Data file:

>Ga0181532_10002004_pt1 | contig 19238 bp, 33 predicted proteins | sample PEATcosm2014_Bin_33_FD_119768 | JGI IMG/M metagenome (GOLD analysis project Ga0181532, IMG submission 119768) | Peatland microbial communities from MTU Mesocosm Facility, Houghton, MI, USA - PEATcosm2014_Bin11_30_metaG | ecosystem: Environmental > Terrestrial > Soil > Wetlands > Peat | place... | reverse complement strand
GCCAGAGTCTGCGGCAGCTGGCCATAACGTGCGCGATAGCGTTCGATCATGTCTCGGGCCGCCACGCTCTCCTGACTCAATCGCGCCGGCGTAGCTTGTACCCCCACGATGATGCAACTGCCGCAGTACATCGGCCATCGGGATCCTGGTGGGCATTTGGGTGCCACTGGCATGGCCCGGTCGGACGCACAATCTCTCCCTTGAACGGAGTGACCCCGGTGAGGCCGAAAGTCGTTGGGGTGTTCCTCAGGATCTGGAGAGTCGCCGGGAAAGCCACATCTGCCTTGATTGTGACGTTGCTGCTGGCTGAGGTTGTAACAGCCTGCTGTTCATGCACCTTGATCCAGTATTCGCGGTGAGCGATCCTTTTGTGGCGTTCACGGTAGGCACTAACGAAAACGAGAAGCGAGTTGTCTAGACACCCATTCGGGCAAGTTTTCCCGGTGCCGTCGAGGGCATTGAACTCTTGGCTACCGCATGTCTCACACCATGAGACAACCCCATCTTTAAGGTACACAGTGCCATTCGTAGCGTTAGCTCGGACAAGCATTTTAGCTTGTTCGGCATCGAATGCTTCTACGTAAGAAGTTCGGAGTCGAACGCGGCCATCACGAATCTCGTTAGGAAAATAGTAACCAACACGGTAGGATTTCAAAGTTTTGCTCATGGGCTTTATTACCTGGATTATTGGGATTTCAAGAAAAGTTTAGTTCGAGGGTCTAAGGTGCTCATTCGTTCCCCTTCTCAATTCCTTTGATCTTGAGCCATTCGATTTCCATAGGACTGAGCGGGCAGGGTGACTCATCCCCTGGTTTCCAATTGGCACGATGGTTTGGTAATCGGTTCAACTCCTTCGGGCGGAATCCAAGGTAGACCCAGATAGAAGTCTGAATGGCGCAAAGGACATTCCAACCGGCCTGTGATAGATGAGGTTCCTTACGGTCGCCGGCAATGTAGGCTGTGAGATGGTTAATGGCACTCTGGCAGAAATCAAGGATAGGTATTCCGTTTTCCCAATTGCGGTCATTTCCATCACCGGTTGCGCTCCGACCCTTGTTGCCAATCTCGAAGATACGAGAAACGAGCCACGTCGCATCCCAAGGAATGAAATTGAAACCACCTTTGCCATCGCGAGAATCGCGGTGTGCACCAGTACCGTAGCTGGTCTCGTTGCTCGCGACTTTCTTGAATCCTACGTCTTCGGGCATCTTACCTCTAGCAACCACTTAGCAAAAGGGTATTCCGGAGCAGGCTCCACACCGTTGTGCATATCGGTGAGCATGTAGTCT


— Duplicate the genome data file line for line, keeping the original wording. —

>Ga0181532_10002004_pt1 | contig 19238 bp, 33 predicted proteins | sample PEATcosm2014_Bin_33_FD_119768 | JGI IMG/M metagenome (GOLD analysis project Ga0181532, IMG submission 119768) | Peatland microbial communities from MTU Mesocosm Facility, Houghton, MI, USA - PEATcosm2014_Bin11_30_metaG | ecosystem: Environmental > Terrestrial > Soil > Wetlands > Peat | place... | reverse complement strand
GCCAGAGTCTGCGGCAGCTGGCCATAACGTGCGCGATAGCGTTCGATCATGTCTCGGGCCGCCACGCTCTCCTGACTCAATCGCGCCGGCGTAGCTTGTACCCCCACGATGATGCAACTGCCGCAGTACATCGGCCATCGGGATCCTGGTGGGCATTTGGGTGCCACTGGCATGGCCCGGTCGGACGCACAATCTCTCCCTTGAACGGAGTGACCCCGGTGAGGCCGAAAGTCGTTGGGGTGTTCCTCAGGATCTGGAGAGTCGCCGGGAAAGCCACATCTGCCTTGATTGTGACGTTGCTGCTGGCTGAGGTTGTAACAGCCTGCTGTTCATGCACCTTGATCCAGTATTCGCGGTGAGCGATCCTTTTGTGGCGTTCACGGTAGGCACTAACGAAAACGAGAAGCGAGTTGTCTAGACACCCATTCGGGCAAGTTTTCCCGGTGCCGTCGAGGGCATTGAACTCTTGGCTACCGCATGTCTCACACCATGAGACAACCCCATCTTTAAGGTACACAGTGCCATTCGTAGCGTTAGCTCGGACAAGCATTTTAGCTTGTTCGGCATCGAATGCTTCTACGTAAGAAGTTCGGAGTCGAACGCGGCCATCACGAATCTCGTTAGGAAAATAGTAACCAACACGGTAGGATTTCAAAGTTTTGCTCATGGGCTTTATTACCTGGATTATTGGGATTTCAAGAAAAGTTTAGTTCGAGGGTCTAAGGTGCTCATTCGTTCCCCTTCTCAATTCCTTTGATCTTGAGCCATTCGATTTCCATAGGACTGAGCGGGCAGGGTGACTCATCCCCTGGTTTCCAATTGGCACGATGGTTTGGTAATCGGTTCAACTCCTTCGGGCGGAATCCAAGGTAGACCCAGATAGAAGTCTGAATGGCGCAAAGGACATTCCAACCGGCCTGTGATAGATGAGGTTCCTTACGGTCGCCGGCAATGTAGGCTGTGAGATGGTTAATGGCACTCTGGCAGAAATCAAGGATAGGTATTCCGTTTTCCCAATTGCGGTCATTTCCATCACCGGTTGCGCTCCGACCCTTGTTGCCAATCTCGAAGATACGAGAAACGAGCCACGTCGCATCCCAAGGAATGAAATTGAAACCACCTTTGCCATCGCGAGAATCGCGGTGTGCACCAGTACCGTAGCTGGTCTCGTTGCTCGCGACTTTCTTGAATCCTACGTCTTCGGGCATCTTACCTCTAGCAACCACTTAGCAAAAGGGTATTCCGGAGCAGGCTCCACACCGTTGTGCATATCGGTGAGCATGTAGTCT